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A protester holds a sign mocking Hungarian Prime Minister Viktor Orban during an anti-government march in central Budapest, Hungary, Dec. 21, 2018 (AP photo by Marko Drobnjakovic).

Amid Protests, Can Hungary’s Opposition Finally Unite Against Orban?

Friday, Jan. 18, 2019

Protests sparked by a new law that allows employers to demand 400 hours of overtime from workers each year, which critics have dubbed the “slave law,” have put Hungary’s disparate opposition parties side by side on the streets and in parliament. They need to expand this cooperation if they’re going to mount a serious challenge to Prime Minister Viktor Orban’s corrupt, authoritarian government.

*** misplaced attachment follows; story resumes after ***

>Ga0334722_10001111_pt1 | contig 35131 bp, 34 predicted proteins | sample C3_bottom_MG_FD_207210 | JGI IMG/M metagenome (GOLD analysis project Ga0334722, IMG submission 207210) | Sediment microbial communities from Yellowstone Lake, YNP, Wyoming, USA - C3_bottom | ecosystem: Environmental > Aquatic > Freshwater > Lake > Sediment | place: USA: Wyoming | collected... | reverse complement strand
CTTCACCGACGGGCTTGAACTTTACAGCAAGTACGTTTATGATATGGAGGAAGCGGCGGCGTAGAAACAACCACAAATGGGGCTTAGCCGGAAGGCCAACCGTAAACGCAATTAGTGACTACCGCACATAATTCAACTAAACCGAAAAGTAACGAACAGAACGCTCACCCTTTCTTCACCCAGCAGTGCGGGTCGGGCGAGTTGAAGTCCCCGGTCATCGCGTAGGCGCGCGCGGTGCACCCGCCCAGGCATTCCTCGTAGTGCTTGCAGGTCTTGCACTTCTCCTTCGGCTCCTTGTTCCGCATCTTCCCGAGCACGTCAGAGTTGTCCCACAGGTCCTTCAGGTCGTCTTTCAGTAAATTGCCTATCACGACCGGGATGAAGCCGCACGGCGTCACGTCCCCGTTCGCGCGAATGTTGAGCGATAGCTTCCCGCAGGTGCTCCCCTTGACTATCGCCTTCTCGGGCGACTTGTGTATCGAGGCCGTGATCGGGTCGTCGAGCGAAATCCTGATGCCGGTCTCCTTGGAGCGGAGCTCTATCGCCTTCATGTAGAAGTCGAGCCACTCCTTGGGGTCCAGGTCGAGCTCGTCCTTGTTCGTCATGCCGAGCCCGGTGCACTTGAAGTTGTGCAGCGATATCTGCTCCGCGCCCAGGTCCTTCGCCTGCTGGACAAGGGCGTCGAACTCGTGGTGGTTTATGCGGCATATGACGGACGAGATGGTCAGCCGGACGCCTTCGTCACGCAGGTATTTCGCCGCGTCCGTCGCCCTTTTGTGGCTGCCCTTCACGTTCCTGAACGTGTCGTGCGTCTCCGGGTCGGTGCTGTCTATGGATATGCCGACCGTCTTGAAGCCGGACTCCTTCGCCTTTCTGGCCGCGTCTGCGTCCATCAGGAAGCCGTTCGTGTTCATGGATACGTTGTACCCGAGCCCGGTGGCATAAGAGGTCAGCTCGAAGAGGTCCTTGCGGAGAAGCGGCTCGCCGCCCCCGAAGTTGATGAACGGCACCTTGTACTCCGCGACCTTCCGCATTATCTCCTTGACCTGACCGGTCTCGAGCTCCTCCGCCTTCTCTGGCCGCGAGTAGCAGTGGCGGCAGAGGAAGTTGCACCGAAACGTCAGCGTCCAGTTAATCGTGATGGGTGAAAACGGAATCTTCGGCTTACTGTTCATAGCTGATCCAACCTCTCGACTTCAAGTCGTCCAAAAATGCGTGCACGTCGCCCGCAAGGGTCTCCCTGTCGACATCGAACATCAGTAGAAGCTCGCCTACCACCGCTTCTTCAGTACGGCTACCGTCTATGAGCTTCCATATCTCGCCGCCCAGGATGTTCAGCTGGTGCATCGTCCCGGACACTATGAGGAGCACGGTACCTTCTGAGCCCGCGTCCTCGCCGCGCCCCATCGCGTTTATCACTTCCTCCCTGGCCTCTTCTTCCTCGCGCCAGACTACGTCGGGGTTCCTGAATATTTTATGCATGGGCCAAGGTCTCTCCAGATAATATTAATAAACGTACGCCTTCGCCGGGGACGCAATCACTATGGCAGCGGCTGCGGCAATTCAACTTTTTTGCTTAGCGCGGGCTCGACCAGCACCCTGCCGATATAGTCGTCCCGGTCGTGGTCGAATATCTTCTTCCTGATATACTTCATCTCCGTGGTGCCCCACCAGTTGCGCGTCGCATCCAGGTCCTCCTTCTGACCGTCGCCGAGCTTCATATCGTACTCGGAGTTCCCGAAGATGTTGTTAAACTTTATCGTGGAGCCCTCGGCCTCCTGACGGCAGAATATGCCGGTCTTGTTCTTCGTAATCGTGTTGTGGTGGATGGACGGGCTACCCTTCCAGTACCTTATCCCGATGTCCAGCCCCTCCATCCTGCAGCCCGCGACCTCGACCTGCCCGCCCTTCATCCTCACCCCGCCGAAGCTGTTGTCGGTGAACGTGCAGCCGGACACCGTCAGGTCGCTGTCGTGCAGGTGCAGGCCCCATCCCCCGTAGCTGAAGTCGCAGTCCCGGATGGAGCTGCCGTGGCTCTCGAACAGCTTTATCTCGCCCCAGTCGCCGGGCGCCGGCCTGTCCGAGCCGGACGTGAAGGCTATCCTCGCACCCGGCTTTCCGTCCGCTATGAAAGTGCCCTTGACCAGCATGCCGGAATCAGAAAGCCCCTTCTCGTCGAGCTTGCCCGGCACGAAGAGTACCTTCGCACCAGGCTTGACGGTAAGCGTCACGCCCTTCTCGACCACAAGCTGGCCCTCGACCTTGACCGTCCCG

Passed in December, the “slave law” would essentially move Hungarian workers to a six-day work week, with pay postponed. The measure is Orban’s way of softening the effects of a severe labor shortage for multinational corporations, with which he maintains close relations, without backing down on his anti-immigrant crusade, the cornerstone of his domestic political support. ...

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